It was said to have been the most crucial part of the Pyramid, and many depictions of it today hint it was made of gold or other precious metals.
What happened to the capstone of the Great Pyramid of Giza? Was it lost, destroyed? Or is it possible it never had one in place? It was said to have been the most crucial part of the Pyramid, and many depictions of it today hint it was made of gold or other precious metals.
During the Third dynasty reign of Pharaoh Djoser, ancient Egypt saw a revolutionary monument “come to life.”
At the royal necropolis of Saqqara, to the south where centuries alter the great Pyramid of Giza would be built, King Djoser ordered his young architect and Vizier Imhotep to build a monument that would stand the test of time.
The Step Pyramid of Djoser marked a revolutionary change in Egyptian architecture, signalizing the birth of pyramids in Egypt. It was an exemplary and unique monument: the Pyramid complex of Djoser is seen as the earliest large-scale cut stone construction, contemporary to the South American pyramids at Caral. The six-stepped Pyramid is regarded as the earliest stone building in Egypt.
Pharaoh Djoser is believed to have ruled over Egypt for a period of nineteen years and is thought to have reigned long enough to allow his grandiose pyramid plan to be realized during his lifetime.
The Step Pyramid of Saqqara, which is thought to have been designed and constructed by Imhotep, changed Egypt in more ways than one. With a total volume of 330,400 cubic meters (11,667,966 cu ft), and a total height of around 65 meters once completed, the Step Pyramid of Djoser was seen as a wonder of architecture and engineering, signalizing a clear departure from previous, perhaps lesser forms of architecture.
Essentially, the Step Pyramid is the result of Mastaba’s evolution, according to Egyptologists. Imhotep is believed to have experimented with the design of the Pyramid by first constructing a kind of morphed Mastaba, which was gradually—during nineteen years—enlarged until it took the shape it has today: six blocks stacked one atop the other.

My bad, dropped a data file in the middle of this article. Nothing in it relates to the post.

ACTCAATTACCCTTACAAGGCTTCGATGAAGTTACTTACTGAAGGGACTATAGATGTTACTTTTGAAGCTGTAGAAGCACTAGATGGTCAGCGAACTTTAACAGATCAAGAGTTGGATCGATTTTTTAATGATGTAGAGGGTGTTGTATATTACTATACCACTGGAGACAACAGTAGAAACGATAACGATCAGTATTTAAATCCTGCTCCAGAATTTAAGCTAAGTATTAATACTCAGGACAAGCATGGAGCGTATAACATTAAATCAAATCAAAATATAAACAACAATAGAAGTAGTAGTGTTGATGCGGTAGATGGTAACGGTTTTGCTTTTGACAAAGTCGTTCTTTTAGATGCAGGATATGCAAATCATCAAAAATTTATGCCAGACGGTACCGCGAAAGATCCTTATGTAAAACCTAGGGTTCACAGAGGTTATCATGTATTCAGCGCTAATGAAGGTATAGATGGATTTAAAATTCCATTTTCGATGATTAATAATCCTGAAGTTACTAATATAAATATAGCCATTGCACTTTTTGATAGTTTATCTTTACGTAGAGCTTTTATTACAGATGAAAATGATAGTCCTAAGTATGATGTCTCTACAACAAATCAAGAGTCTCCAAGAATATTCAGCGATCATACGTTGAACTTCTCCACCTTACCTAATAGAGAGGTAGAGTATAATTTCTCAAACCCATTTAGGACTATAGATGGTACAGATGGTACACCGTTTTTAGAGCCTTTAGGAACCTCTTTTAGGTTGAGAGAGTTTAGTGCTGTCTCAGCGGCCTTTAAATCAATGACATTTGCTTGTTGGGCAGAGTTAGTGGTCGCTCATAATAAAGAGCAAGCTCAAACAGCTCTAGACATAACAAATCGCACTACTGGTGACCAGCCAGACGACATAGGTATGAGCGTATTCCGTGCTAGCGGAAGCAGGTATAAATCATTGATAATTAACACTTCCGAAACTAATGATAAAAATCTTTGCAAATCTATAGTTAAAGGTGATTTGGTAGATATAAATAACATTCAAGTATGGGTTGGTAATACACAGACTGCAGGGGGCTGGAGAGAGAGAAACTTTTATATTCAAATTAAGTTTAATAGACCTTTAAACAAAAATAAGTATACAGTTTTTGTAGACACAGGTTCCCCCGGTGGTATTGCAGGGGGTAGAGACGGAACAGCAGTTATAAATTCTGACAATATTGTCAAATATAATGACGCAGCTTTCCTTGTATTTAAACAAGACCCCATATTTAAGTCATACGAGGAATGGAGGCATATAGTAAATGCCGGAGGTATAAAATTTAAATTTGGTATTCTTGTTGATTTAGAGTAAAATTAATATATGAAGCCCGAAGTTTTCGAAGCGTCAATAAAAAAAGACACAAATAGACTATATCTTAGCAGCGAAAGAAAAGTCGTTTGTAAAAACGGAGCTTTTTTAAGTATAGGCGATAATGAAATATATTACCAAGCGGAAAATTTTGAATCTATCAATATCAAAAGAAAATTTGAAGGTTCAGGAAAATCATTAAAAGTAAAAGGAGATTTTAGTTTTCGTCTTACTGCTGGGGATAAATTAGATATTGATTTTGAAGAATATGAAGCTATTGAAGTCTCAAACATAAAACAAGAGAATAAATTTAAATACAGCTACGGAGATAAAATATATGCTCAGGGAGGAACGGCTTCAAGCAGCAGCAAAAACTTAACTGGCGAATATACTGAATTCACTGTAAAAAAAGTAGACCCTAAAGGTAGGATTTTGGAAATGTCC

As a revolutionary structure that it was, it would be expected that a long line of similar structures would follow. However, strangely, this did not happen.
Although Djoser’s successors tired replicating the amazing architectural achievement of the Step Pyramid complex, it wasn’t until the Fourth Dynasty that Egypt saw another pyramid being built.
Although certain elements of Djoser’s Step Pyramid did endure and were borrowed by later generations of pyramid builders, a pyramid such as Djoser seemed to have been a nearly impossible structure for future generations.
The Step Pyramid of Sekhemkhet at Saqqara, just south-west of Djoser’s Pyramid was the first attempt to build a pyramid similar to that of Djoser. However, for reasons that remain unclear, it was abandoned soon after the construction was begun.
Another third Dynasty Pharaoh attempted—and also failed—to build a step pyramid complex. This is the lesser-known Layer Pyramid of Zawiyet el-Aryan, a monument shrouded in mystery. Just as the pyramid od Sekhemkhet, the Layer Pyramid was never completed and was abandoned soon after construction began.
It wasn’t until Sneferu that another pyramid would become reality: the (Step) Pyramid at Meidum. Today, the Pyramid remains half-collapsed with its outer core’s three steps only visible.